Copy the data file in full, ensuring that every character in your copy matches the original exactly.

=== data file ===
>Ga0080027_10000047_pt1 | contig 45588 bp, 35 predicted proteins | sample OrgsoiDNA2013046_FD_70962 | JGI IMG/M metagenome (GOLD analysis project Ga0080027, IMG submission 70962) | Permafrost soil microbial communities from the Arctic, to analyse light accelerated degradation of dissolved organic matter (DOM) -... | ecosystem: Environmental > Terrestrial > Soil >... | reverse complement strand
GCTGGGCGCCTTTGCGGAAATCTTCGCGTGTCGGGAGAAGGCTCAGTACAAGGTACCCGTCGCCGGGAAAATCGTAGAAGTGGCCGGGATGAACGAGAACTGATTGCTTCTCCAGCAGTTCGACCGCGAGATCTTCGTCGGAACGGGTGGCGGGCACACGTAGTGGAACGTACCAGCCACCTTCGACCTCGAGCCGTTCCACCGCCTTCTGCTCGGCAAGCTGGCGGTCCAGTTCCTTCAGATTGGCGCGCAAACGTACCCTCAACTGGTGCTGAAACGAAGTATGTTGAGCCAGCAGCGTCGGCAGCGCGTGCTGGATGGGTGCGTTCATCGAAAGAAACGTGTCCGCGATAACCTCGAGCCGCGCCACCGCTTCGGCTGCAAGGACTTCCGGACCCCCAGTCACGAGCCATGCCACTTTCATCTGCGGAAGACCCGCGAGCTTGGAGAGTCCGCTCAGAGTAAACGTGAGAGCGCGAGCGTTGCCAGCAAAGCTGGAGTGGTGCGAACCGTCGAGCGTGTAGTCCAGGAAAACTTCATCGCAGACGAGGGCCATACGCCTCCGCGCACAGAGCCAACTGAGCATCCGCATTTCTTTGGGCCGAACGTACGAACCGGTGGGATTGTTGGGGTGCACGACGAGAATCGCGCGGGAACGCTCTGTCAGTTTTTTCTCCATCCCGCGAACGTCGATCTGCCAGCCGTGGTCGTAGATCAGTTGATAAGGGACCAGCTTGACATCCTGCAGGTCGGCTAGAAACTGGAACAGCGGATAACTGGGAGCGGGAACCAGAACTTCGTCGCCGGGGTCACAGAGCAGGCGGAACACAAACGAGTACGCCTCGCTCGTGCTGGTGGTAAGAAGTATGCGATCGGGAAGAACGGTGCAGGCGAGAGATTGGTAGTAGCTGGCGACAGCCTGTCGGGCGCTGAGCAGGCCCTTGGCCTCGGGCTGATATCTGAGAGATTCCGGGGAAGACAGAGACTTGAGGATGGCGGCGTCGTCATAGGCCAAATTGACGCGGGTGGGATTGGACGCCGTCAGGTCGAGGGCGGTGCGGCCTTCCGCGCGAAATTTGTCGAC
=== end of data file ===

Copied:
>Ga0080027_10000047_pt1 | contig 45588 bp, 35 predicted proteins | sample OrgsoiDNA2013046_FD_70962 | JGI IMG/M metagenome (GOLD analysis project Ga0080027, IMG submission 70962) | Permafrost soil microbial communities from the Arctic, to analyse light accelerated degradation of dissolved organic matter (DOM) -... | ecosystem: Environmental > Terrestrial > Soil >... | reverse complement strand
GCTGGGCGCCTTTGCGGAAATCTTCGCGTGTCGGGAGAAGGCTCAGTACAAGGTACCCGTCGCCGGGAAAATCGTAGAAGTGGCCGGGATGAACGAGAACTGATTGCTTCTCCAGCAGTTCGACCGCGAGATCTTCGTCGGAACGGGTGGCGGGCACACGTAGTGGAACGTACCAGCCACCTTCGACCTCGAGCCGTTCCACCGCCTTCTGCTCGGCAAGCTGGCGGTCCAGTTCCTTCAGATTGGCGCGCAAACGTACCCTCAACTGGTGCTGAAACGAAGTATGTTGAGCCAGCAGCGTCGGCAGCGCGTGCTGGATGGGTGCGTTCATCGAAAGAAACGTGTCCGCGATAACCTCGAGCCGCGCCACCGCTTCGGCTGCAAGGACTTCCGGACCCCCAGTCACGAGCCATGCCACTTTCATCTGCGGAAGACCCGCGAGCTTGGAGAGTCCGCTCAGAGTAAACGTGAGAGCGCGAGCGTTGCCAGCAAAGCTGGAGTGGTGCGAACCGTCGAGCGTGTAGTCCAGGAAAACTTCATCGCAGACGAGGGCCATACGCCTCCGCGCACAGAGCCAACTGAGCATCCGCATTTCTTTGGGCCGAACGTACGAACCGGTGGGATTGTTGGGGTGCACGACGAGAATCGCGCGGGAACGCTCTGTCAGTTTTTTCTCCATCCCGCGAACGTCGATCTGCCAGCCGTGGTCGTAGATCAGTTGATAAGGGACCAGCTTGACATCCTGCAGGTCGGCTAGAAACTGGAACAGCGGATAACTGGGAGCGGGAACCAGAACTTCGTCGCCGGGGTCACAGAGCAGGCGGAACACAAACGAGTACGCCTCGCTCGTGCTGGTGGTAAGAAGTATGCGATCGGGAAGAACGGTGCAGGCGAGAGATTGGTAGTAGCTGGCGACAGCCTGTCGGGCGCTGAGCAGGCCCTTGGCCTCGGGCTGATATCTGAGAGATTCCGGGGAAGACAGAGACTTGAGGATGGCGGCGTCGTCATAGGCCAAATTGACGCGGGTGGGATTGGACGCCGTCAGGTCGAGGGCGGTGCGGCCTTCCGCGCGAAATTTGTCGAC